An early manuscript witness to the Rosarium philosophorum, compiled by the alchemist Michael Cochem

Arnaldus de Villanova (Pseudo-) et al. Compilation of alchemical texts, including the Rosarium philosophorum.

[Austria, possibly Schwaz], 1529 [and ca. 1600].

8vo (157 x 105 mm). Decorated Latin and German manuscript on paper by two hands. (115) ff. (collation: 18 [of 10, i and x cancelled blanks], 27 [of 8, lacking ii], 37 [of 8, lacking ii], 46 [of 8, lacking ii and vi], 58 [of 10, lacking iii and x], 66 [of 8, lacking ii and vi], 76 [of 8, lacking ii and vi], 86 [of 8, lacking ii and vi], 96 [of 8, lacking ii and vi], 106 [of 8, lacking ii and vi], 116 [of 8, lacking iii and viii], 127 [of 8, lacking vi], 137 [of 8, lacking iv], 147 [of 8, lacking ii], 150-178, 186 [of 8, vii and viii cancelled blanks], with modern foliation in pencil (ff. 1-87): the earlier 16th century section ff. 1-86 with 17-20 lines of text, large initials and rubrics in red, capitals touched in red; the later German section with 18-19 lines of text, one full-page illustration for the Rosarium philosophorum. Contemporary blind-stamped calf. Worn and cracked, especially on spine.


This fascinating alchemical miscellany, compiled by the Tyrolean alchemist and humanist Michael Cochem in 1529, includes the earliest dated manuscript witness to the famous Rosarium philosophorum, an alchemical florilegium that was falsely attributed to the mediaeval physician Arnaldus de Villanova (ca. 1240-1311).

The compendium comprises: Lapis philosophorum, or Lapis hic ph[ilosoph]orum vere, incipit: "Si felicitari desideras ut benediction[n]em ph[ilosoph]or[um] obtineas [...]" ff. 1-1v; Arnaldus de Villanova, Epi[isto]la Arnoldi de novavilla ad rege[m] Neapolitanu[m], incipit: "Scias o tu rex q[uod] sapie[n]tes posueru[n]t" ff. 2-7; blanks ff. 8-9; Pseudo-Arnaldus de Villanova, Rosarium philosophorum, here "Rosella Philosophorum", incipit: "Qui desidera[n]t artis phi[losophi]ce scie[ntie] maioris cognition[n]em" ff. 10-83v; blanks ff. 84-86.

The later German manuscript is an alchemical treatise with chapters on the preparation of the Philosophers' Stone from antimony (f. 87), on the calcination of lead (91v), the extraction of Cypriot sugar (f. 92), its purification (f. 93) and fixation (f. 96v), incineration (f. 104v), trituration (the reduction of substances to a powder) and projection (in which the stone or elixir is tossed upon the molten base metal, here lead or tin, to transmute it).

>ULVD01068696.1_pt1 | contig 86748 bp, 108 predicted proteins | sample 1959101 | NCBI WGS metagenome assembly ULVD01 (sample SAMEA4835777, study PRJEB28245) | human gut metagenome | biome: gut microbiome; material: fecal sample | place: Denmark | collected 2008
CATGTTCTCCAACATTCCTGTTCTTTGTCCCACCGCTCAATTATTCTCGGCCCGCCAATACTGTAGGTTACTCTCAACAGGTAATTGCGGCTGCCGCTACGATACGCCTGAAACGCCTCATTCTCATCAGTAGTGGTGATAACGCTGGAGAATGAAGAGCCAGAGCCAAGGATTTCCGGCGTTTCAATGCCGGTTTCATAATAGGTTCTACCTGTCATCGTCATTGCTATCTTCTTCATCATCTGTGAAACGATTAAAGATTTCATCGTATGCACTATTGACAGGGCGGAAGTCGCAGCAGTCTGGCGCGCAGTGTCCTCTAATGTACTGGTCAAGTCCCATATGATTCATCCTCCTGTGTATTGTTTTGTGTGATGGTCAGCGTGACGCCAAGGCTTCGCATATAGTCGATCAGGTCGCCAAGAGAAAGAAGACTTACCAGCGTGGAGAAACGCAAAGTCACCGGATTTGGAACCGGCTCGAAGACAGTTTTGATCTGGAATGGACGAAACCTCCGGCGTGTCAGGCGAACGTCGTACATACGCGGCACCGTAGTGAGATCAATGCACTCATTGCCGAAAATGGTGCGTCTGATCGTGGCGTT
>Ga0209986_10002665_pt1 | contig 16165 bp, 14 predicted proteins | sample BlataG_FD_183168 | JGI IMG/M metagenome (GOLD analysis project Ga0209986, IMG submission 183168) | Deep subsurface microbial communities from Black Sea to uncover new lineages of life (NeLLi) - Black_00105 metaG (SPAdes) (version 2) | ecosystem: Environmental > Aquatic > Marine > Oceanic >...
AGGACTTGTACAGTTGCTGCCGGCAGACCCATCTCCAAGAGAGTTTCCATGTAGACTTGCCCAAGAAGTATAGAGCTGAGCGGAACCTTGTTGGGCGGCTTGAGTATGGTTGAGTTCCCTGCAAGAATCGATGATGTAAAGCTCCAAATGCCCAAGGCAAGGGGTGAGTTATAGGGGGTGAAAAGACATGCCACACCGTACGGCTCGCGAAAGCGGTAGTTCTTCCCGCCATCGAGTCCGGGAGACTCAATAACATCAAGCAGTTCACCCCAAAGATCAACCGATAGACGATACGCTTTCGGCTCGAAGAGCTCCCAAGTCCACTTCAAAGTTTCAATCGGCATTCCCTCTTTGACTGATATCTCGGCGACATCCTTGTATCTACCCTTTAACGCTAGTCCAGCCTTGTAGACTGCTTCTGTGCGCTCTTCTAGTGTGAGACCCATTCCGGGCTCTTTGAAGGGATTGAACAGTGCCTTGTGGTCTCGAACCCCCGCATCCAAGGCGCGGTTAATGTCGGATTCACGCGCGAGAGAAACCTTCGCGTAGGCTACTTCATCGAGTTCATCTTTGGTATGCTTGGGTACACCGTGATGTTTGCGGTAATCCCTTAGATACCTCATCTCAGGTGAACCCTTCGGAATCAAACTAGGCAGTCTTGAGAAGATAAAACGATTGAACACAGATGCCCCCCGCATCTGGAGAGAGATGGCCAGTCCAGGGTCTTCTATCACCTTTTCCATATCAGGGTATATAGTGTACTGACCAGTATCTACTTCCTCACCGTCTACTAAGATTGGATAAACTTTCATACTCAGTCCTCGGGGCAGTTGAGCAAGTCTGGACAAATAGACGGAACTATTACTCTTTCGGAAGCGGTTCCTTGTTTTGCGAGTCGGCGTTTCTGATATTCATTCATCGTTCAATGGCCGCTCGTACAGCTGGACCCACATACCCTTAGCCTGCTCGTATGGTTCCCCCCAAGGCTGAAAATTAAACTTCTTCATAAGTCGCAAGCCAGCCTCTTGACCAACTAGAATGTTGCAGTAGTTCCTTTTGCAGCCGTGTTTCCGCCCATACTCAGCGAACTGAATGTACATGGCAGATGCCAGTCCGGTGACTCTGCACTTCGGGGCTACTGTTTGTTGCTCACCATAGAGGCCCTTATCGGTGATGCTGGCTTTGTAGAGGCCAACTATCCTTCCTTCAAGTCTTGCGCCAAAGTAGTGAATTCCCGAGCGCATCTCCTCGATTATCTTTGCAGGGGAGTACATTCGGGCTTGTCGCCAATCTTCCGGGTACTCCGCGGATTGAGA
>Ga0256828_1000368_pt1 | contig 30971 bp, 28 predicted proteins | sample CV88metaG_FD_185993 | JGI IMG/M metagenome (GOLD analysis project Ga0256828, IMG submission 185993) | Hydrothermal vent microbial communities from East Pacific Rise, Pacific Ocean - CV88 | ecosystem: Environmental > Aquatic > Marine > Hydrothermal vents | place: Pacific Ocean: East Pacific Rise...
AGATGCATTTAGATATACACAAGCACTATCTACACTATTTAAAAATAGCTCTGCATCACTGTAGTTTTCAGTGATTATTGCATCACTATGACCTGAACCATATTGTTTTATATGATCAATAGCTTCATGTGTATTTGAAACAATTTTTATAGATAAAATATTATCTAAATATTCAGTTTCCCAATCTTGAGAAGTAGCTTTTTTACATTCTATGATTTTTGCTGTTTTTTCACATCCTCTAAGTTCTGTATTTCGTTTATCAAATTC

The text of the Rosarium in the present manuscript matches the famous florilegium traditionally attributed to Arnaldus de Villanova (cf. an unillustrated copy in the National Library of Israel, Ms. Ed. 13, dated to the first half of the 16th century). Describing the preparation of the Philosophers' Stone, the text would provide the foundation for the hugely influential 1550 Frankfurt publication of the Rosarium Philosophorum in "De Alchimia Opuscula complura veterum philosophorum". The canonical illustrations of the Rosarium that are best known in the form of 20 woodcuts from the 1550 edition appeared in various alchemical works throughout the 15th and 16th centuries. The only surviving illustration in the present manuscript on f. 13 is an exquisite example of the alchemical fountain, the first illustration of the Rosarium. Framed by the the six-pointed star, the Sun and Moon, and the two-headed dragon, the fountain pours forth the three substances that supposedly flow from the centre of the soul: "Lac Virginis" (the Virgin's milk), "Acetum fontis" (the spring of vinegar,) and "Aqua Vitae" (the water of life). The confluence of these liquids that symbolize the male and female, solar and lunar forces, in the fountain's basin creates the water of Mercury that is central to all further stages of the alchemical process described in the text.

Provenance: 1) Michael Cochem, 16th century humanist and alchemist, his autograph colophon on f. 83v: "Explicit libello Rosella ph[ilosoph]orum i[n]titulata. Et unum per me Michaele[m] Coche[m] collectus atque appositus. Et scripta anno salute hu[m]ane 1529 Lucie virginis. De quo sit b[e]n[e]dicta s[an]cta dei t[ri]nitas. Amen. Amen". Little is known about Cochem, but a small number of alchemical texts datable from 1522-33 written and owned by him can be found in St Gallen (Kantonsbibliothek Vadiana, MSS 403 and 430), and it is from one of those manuscripts that we know he was from Schwaz, Austrian Tyrol; 2) B. Magnus Fässle of the Benedictine Abbey of Monte Maria (Marienberg), near Malles, in Val Venosta, Italy, with his ownership inscription on f. 1: "Possessor B. Magnus Fässle Profess[us] Marie Montensis in Tyroli Ord. S. Benedicti, 1600".

For Cochem cf. U. Gantenbein, Das Kunstbuch des Michael Cochem [Ms. Vadiana 407] aus dem Jahr 1522. Seine Bedeutung für die medizinische Alchemie, in: Mitteilungen der Fachgruppe Geschichte der Chemie der Gesellschaft Deutscher Chemiker 15 (2000), pp. 32-61.